For those applying for survivor benefits (widows benefits), the only options are to do so over the phone or to go into an office. If you go into an office, we suggest making an appointment to avoid long wait times.
If you are widowed but not claiming benefits based on your deceased spouse’s earnings record, we recommend applying online, which is likely the easiest and in many cases has the fastest turnaround time.
#7 Gather necessary documents for your application
We recommend gathering the necessary documents together before you apply for Social Security. The SSA can ask for the following information and documents:
- If you were born outside the country, the name of your birth country at the time of your birth
- Your citizen status; if you are not a citizen, you should have your Permanent Resident Card number
- Whether you have used any other Social Security number
- Whether you or anyone else has ever filed for Social Security benefits, Medicare or Supplemental Security Income on your behalf; if so, you should have information on whose Social Security record you applied
- Your Social Security card
- Your original birth certificate, or a certified copy
- The dates and locations of your marriages, and for marriages that have ended, how, when and where they ended
Deceased spouse information
- Proof of death (SimplyWise tip: You can get the death certificate from the funeral director or county clerk)
- Name and gender
- Date of birth and date of death
- Social Security number
- The dates and locations of the deceased’s marriages, and for marriages that have ended, how, when and where they ended
- Whether the deceased spouse filed for Social Security benefits, Medicare or Supplemental Security Income
- The deceased spouse’s most recent W-2
Sample of a death certificate, which must be certified for your survivors benefits application to Social Security
Marriage or divorce information (if applicable)
- Name of current spouse
- Name of prior spouse (if the marriage lasted more than 10 years or ended in death)
- Spouse(s) date of birth and Social Security number (optional)
- Beginning and ending dates of marriage(s) (SimplyWise tip: if you are divorced and applying as a surviving divorced spouse, you will need a certified copy of the official divorce decree — not just a photocopy.)
- Names and dates of birth for children who either i) are under age 18 and unmarried, ii) became disabled prior to the age of 22, or iii) are aged 18 to 19 and attending secondary school full time
If you’re not self-employed:
- Earnings for current year and prior two years or a copy of your Social Security Statement. Note that even if you don’t have a record of your earnings or aren’t sure they are correct, you can still fill out the application. (SimplyWise tip: If you are going to apply online, you can find this inside your my Social Security account.)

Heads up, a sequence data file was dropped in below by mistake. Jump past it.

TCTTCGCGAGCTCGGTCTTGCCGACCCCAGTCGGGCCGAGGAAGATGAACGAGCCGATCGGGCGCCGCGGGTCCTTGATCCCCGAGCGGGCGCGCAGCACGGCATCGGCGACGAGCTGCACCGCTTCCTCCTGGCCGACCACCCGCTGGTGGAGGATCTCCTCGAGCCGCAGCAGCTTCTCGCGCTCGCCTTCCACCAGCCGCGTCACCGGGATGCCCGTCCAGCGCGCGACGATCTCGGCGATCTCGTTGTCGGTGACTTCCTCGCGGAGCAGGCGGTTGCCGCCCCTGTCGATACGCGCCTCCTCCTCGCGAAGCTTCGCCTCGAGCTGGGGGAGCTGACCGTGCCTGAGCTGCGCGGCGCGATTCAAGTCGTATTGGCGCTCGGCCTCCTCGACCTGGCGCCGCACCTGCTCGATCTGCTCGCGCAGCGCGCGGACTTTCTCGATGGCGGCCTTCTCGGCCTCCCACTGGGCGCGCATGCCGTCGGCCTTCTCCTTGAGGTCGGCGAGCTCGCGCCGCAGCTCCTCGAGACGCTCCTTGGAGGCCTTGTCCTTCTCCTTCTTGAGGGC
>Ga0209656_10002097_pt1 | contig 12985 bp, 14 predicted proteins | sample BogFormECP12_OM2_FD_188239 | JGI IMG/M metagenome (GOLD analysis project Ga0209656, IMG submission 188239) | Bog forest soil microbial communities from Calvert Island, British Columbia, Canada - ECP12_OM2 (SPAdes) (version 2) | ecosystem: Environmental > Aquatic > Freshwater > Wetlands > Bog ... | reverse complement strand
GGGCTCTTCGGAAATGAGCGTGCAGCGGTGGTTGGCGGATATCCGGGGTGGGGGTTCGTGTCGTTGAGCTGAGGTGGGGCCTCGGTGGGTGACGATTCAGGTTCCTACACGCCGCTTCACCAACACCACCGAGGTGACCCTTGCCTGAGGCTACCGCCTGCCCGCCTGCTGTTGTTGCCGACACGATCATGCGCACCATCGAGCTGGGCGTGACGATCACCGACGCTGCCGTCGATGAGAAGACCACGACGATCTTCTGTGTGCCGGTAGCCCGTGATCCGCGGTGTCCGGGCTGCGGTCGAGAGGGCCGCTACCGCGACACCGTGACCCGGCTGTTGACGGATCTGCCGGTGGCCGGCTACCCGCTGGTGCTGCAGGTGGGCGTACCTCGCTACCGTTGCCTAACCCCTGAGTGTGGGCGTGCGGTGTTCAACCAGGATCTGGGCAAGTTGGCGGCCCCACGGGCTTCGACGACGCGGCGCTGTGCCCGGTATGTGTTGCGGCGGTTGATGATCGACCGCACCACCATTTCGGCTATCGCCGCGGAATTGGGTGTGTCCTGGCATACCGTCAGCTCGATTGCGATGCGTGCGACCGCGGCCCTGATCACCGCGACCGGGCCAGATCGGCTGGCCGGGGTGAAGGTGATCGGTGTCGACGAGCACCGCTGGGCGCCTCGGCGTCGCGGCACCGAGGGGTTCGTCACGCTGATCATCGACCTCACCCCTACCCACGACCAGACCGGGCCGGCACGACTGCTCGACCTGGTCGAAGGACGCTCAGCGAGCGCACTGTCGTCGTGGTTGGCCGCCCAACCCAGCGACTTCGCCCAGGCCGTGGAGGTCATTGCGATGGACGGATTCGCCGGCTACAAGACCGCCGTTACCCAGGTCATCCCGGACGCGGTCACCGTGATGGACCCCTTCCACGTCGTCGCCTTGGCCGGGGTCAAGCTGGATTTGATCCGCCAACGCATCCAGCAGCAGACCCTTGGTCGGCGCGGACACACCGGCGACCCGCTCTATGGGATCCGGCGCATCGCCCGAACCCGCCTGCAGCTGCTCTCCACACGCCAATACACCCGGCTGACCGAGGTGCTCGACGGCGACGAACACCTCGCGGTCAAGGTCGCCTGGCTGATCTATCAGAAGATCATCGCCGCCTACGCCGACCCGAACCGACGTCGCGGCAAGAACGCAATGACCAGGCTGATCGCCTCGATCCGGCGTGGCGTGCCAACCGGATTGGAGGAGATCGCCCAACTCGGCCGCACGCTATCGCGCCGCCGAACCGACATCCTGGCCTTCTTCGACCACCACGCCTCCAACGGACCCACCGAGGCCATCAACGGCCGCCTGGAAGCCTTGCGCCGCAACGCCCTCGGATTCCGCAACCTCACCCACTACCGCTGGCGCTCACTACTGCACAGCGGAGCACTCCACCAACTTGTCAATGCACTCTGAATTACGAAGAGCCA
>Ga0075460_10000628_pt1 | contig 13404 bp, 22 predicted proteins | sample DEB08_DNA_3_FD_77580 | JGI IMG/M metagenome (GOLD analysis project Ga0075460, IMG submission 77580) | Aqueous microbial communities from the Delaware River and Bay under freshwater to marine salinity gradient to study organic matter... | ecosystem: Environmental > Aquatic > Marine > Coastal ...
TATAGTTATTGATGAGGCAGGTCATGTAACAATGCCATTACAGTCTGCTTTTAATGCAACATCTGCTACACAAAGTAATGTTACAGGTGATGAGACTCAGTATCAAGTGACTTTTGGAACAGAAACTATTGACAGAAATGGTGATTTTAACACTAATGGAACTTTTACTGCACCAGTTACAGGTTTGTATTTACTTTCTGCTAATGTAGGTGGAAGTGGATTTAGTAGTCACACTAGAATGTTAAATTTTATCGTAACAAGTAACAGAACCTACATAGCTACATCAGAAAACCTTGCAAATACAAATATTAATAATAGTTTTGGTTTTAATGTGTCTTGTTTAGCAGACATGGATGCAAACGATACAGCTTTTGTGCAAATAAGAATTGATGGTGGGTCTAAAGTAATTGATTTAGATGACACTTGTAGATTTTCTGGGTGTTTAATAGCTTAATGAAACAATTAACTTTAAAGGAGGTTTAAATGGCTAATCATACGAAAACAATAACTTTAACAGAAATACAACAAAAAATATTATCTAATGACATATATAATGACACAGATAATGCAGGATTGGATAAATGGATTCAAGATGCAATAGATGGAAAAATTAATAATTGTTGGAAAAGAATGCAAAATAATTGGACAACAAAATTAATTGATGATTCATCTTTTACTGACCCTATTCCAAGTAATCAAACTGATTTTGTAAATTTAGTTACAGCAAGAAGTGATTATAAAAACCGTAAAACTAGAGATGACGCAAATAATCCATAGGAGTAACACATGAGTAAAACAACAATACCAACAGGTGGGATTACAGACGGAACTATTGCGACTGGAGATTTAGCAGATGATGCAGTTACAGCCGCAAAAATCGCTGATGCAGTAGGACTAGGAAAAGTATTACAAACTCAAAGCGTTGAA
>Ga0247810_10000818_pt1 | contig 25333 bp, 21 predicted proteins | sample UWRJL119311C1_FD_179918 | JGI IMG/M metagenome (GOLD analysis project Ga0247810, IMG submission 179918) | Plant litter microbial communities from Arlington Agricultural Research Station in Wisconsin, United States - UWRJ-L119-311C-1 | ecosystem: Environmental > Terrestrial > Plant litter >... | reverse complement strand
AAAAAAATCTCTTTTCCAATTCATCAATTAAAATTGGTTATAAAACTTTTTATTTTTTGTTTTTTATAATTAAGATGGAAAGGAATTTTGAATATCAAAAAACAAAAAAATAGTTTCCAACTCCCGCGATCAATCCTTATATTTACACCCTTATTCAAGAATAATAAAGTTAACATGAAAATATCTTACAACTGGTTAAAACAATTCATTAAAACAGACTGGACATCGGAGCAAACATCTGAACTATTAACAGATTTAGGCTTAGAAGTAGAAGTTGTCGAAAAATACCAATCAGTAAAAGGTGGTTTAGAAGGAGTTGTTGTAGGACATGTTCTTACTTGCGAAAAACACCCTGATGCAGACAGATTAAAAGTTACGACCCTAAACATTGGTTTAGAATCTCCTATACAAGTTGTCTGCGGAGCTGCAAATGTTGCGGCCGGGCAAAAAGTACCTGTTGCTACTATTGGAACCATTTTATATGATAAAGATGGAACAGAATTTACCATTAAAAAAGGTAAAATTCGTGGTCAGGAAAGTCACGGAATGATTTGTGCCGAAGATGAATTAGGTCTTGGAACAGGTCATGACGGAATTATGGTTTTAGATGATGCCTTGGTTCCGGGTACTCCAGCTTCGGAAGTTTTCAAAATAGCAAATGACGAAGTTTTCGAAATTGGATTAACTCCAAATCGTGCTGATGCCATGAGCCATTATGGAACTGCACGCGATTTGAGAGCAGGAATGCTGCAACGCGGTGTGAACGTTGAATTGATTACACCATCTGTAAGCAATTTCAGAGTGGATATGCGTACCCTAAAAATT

- Employer name
- Employment start and end dates
- Whether you or your spouse have ever worked for the railroad industry
- Whether you qualified or expect to receive a pension or annuity based on your own employment with the Federal government of the U.S. or one of its states or local subdivisions
If you are self-employed:
- Business type
- Total net income
Direct deposit information
- Account type
- Account number
- Bank routing number
#8 Create a “my Social Security account”
You will need a my Social Security account to apply for Social Security benefits online. But even if you apply for retirement benefits over the phone or in person, having a my Social Security account can still make things easier. The SSA’s online account is free, and allows you to set up your direct deposit to receive benefits, check your application status, request a new Social Security card, and more.
When you’re ready, head to the my Social Security account website and click “Create an Account”. When you reach the next screen, click again on “Create New Account”. After agreeing to the Terms of Service, you will be asked to fill in personal information, such as your:
- Social Security number
- Phone number
- Email address
Additionally, you may be prompted to answer questions about your credit history or your history of addresses or phone numbers in order to verify your identity. You will have to create a username and password, which you can use to log back into your account at any time.
Note that you can also use your account to:
- View your Social Security earned benefit estimate
- Review your earnings history (SimplyWise tip: review carefully and notify the SSA if you find any discrepancies.)
- Request a new Social Security card
- Change your contact information (phone # or address)
- Set up / change your direct deposit to receive benefits
#9 Submit application
As mentioned above, we would normally recommend that you apply online, as it’s the easiest and quickest way to apply. However, if part or all of your application is towards survivor benefits, you’ll have to apply over the phone or in person. Here we have laid out instructions for each.